Patients will get access to the use of electronic information and technology to help manage their health independently reducing the need to visit primary or secondary care facilities.
The scheme complements the NHS Mandate, which aims to provide telehealth access to three million people by 2017.
Health Secretary Jeremy Hunt said it was “logical” that the NHS should use technology to help patients “manage their condition at home, free up a lot of time and save the NHS money.”
The initial roll out of the project will see seven NHS ‘pathfinders’ across the country agreeing contracts with telehealth suppliers. The project is like no other witnessed in the UK before and is the largest outside the US.
The DH aims to make England the world leader in telehealth in coming years.
“In a world where technology increasingly helps us manage our social and professional lives, it seems logical that it should also help people manage their health,” said Jeremy Hunt. “With our industry partners, we will make England a world leader on telehealth.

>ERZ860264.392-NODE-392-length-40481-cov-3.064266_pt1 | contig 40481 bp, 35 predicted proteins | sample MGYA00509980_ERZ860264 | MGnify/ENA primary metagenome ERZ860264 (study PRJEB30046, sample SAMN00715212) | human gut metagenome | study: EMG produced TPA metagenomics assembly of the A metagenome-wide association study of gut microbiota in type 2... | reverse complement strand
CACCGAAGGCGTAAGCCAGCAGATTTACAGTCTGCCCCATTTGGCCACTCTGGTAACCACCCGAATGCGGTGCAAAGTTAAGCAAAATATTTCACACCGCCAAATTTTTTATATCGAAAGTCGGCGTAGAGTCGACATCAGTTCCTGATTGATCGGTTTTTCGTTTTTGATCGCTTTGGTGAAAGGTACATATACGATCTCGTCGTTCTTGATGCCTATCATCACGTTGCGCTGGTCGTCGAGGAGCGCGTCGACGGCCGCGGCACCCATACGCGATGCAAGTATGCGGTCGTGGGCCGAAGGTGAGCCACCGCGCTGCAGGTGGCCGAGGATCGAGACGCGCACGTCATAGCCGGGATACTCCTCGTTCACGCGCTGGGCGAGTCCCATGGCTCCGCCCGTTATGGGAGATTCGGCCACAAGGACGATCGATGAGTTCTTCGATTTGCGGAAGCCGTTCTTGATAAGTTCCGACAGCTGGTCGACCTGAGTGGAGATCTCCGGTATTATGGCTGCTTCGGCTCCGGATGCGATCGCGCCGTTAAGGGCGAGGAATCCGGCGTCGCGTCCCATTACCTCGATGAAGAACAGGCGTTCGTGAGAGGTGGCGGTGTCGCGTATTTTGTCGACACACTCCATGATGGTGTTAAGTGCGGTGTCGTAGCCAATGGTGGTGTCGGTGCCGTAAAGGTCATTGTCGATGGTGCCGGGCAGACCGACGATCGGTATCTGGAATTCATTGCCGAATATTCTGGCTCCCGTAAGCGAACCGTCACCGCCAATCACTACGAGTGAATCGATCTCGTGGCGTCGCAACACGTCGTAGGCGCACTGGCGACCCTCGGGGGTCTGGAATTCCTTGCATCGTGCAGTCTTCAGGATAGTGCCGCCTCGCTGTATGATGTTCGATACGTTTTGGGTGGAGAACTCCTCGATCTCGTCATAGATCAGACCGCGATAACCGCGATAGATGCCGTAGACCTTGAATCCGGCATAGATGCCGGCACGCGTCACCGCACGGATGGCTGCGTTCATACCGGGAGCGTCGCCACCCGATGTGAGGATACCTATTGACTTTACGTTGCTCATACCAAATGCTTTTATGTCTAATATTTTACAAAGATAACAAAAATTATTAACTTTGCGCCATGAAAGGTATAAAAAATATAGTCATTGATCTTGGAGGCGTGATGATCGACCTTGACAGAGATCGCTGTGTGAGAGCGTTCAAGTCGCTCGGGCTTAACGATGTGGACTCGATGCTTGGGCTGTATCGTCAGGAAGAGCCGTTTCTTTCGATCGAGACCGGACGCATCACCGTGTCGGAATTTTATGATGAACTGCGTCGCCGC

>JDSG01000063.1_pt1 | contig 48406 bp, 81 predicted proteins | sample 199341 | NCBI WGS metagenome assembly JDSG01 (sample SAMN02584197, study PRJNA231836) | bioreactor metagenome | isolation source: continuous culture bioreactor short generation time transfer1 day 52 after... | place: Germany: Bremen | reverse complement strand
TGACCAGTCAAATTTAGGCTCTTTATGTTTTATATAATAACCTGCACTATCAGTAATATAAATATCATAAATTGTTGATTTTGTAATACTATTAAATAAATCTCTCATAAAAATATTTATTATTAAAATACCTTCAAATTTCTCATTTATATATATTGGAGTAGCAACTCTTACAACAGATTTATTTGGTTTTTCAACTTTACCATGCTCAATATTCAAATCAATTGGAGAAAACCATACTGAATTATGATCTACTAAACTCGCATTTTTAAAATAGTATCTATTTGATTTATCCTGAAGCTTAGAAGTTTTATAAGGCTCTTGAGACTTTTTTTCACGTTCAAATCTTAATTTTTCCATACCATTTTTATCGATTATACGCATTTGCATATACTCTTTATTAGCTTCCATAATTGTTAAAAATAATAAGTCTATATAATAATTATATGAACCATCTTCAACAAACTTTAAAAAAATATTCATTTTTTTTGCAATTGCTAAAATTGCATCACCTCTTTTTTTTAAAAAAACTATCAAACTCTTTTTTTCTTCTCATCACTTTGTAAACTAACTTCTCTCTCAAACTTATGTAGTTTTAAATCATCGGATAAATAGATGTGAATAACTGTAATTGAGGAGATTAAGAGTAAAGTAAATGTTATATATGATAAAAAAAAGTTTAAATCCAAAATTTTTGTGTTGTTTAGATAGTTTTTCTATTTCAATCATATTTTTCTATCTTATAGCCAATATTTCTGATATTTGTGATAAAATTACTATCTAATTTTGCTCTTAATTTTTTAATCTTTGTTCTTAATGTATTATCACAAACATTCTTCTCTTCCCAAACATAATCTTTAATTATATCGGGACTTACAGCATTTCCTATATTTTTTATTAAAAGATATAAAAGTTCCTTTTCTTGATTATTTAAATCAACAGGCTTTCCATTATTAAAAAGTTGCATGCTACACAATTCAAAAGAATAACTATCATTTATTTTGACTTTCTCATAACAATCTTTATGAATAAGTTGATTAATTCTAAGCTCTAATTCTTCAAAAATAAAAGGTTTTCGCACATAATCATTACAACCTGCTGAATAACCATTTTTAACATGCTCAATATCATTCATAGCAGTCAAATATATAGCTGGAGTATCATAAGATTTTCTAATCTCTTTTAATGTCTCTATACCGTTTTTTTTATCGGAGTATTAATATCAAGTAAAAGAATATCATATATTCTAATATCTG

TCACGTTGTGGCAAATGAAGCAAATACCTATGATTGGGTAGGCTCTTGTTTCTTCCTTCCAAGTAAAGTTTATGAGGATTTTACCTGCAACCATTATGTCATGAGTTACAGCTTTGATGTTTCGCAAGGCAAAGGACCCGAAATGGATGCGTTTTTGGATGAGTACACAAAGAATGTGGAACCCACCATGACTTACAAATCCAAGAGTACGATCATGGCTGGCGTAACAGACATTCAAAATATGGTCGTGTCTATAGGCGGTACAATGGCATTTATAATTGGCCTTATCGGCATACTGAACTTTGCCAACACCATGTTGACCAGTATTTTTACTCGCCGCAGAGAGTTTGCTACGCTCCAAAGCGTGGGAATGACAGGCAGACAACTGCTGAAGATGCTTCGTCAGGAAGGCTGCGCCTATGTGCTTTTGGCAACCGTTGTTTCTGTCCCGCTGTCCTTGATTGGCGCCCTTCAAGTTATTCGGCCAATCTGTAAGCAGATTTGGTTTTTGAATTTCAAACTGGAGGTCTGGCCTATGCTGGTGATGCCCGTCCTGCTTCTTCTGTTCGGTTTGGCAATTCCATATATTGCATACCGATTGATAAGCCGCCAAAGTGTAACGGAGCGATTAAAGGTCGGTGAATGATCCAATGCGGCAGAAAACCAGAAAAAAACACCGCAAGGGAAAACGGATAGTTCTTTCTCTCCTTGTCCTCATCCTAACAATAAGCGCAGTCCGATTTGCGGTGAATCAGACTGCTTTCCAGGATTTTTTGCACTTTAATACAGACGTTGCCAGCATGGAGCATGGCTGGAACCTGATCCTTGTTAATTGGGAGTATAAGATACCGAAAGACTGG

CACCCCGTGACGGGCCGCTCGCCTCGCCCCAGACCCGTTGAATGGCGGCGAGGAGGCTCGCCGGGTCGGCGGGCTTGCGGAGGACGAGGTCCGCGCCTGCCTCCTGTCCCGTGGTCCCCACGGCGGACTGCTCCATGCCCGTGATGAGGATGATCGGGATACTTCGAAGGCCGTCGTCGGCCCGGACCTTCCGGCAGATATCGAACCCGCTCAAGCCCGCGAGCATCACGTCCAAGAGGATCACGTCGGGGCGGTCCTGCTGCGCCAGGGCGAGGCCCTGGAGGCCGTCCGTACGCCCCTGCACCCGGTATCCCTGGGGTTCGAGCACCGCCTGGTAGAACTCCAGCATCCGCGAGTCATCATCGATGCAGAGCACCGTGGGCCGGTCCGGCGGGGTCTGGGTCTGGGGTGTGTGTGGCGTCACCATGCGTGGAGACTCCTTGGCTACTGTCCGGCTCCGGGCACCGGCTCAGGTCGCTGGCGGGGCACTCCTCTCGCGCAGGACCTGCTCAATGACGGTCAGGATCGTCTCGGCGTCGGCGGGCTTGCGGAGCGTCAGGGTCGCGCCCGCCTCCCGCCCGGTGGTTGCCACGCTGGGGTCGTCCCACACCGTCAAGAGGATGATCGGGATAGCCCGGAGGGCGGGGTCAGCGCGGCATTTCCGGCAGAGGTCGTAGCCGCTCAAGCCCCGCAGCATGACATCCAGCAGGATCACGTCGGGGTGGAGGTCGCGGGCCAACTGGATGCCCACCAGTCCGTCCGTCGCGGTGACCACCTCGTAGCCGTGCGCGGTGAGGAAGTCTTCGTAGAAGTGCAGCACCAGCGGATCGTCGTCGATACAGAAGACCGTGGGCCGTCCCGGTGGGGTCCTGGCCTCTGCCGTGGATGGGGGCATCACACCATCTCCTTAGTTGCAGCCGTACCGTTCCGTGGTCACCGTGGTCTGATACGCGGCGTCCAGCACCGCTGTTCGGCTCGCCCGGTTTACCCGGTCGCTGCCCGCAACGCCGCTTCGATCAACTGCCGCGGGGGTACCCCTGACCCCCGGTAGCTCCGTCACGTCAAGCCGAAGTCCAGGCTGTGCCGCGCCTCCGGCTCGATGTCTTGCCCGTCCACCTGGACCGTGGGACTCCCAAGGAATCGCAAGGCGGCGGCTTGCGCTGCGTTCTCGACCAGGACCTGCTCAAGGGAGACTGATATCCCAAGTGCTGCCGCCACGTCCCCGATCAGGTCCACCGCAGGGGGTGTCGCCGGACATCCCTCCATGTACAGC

“Getting another 100,000 people to benefit from this technology is a very important step and I congratulate all involved on their hard work. I hope it will be the first of many steps towards our overall goal of getting three million people to benefit in the years to come.”
David Nicholson, Chief Executive of the NHS Commissioning Board, said the introduction of the scheme had the potential to transform the lives of people with long-term conditions. “Telehealth not only saves lives, it transforms them, so that people with a long-term condition can feel in control of their life,” he said.
“The seven pathfinders that are offering this new technology to patients will give the NHS Commissioning Board important insight into how best to extend this option to any patient managing prolonged ill health or a chronic condition.
“Working closely with the local commissioners involved and informed by their experience, we plan to promote vigorously the use of telehealth across England from next April.”